Friday, March 9, 2012
Relative Strength Update... Easy Money Edition
China Now Owns Slightly Less than a Ton of Treasuries
Enjoy the weekend!
The Washington Post details:
U.S. employers added 227,000 jobs in February to complete three of the best months of hiring since the recession began. The unemployment rate was unchanged, largely because more people streamed into the work force. The Labor Department said Friday that the unemployment rate stayed at 8.3 percent last month, the lowest in three years.And hiring in January and December was better than first thought. The government revised those figures to show 61,000 an additional jobs.
Thursday, March 8, 2012
The Federal Reserve released their quarterly Flow of Funds report today, which for a data nerd like me is just about as good as it gets. Unfortunately, not too much to report in terms of change, but I will highlight a few things that I've touched on in the past.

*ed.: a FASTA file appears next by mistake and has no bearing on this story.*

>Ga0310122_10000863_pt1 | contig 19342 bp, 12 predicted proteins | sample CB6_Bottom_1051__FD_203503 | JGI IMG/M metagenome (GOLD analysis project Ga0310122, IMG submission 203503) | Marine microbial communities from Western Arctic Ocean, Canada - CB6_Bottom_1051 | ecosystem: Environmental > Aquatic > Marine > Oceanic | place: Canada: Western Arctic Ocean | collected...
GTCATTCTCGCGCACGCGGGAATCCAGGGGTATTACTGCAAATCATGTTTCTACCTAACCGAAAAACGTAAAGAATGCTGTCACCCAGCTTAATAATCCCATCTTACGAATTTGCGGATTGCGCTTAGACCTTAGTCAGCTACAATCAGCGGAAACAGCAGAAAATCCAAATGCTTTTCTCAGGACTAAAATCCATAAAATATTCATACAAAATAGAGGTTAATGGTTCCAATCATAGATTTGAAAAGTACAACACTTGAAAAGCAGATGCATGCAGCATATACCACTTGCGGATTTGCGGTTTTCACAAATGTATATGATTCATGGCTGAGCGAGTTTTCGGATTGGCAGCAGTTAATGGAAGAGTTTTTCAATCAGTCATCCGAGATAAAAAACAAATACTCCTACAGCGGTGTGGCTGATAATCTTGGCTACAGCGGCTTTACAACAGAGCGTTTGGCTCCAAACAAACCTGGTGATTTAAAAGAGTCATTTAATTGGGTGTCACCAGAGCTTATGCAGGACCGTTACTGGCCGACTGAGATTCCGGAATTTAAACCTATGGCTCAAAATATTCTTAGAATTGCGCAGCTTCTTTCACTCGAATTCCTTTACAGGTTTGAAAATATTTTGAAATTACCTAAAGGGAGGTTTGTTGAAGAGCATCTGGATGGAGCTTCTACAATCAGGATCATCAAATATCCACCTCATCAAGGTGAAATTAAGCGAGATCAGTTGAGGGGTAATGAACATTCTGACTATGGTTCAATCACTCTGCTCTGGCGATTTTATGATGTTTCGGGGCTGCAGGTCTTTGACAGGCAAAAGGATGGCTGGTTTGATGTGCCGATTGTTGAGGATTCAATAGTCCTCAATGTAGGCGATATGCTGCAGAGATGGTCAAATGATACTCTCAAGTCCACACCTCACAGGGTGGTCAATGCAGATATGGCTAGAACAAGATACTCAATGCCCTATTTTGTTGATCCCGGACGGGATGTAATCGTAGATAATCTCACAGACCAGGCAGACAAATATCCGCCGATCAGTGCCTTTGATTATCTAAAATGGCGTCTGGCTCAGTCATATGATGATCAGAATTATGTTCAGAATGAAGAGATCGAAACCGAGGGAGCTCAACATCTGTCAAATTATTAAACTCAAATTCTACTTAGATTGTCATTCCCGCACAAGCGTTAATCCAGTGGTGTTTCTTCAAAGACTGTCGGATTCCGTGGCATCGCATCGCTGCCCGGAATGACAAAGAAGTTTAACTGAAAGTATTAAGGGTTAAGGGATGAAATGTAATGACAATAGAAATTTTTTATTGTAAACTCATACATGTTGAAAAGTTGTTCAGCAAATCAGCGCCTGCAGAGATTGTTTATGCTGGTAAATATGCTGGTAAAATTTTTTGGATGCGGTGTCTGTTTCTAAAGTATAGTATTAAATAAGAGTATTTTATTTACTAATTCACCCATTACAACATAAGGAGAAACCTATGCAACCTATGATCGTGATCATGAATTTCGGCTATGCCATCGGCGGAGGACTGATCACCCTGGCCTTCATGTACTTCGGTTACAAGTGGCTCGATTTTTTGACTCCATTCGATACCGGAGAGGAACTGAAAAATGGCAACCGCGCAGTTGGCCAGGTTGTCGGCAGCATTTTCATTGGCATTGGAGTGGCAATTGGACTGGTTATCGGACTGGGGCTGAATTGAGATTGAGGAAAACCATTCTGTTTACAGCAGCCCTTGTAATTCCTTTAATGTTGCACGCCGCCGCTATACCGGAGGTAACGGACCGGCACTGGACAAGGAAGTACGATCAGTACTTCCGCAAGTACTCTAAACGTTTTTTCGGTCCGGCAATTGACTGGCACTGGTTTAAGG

Source: Federal Reserve
Wednesday, March 7, 2012
Credit has risen for 5 straight months and fifteen out of the last sixteen months.
But analysts noted that all of the gain in January came from non-revolving debt, such as auto loans, personal loans and student loans.
These three categories combined for a $20.7 billion jump in January, the biggest gain since November 2001.
Once researchers exclude those loans to more accurately reflect the pool of borrowers who can actually be late, the delinquency rate more than doubled. In the end, 27 percent of the remaining borrowers were late on their payments, totaling about 21 percent of the aggregate loan balance.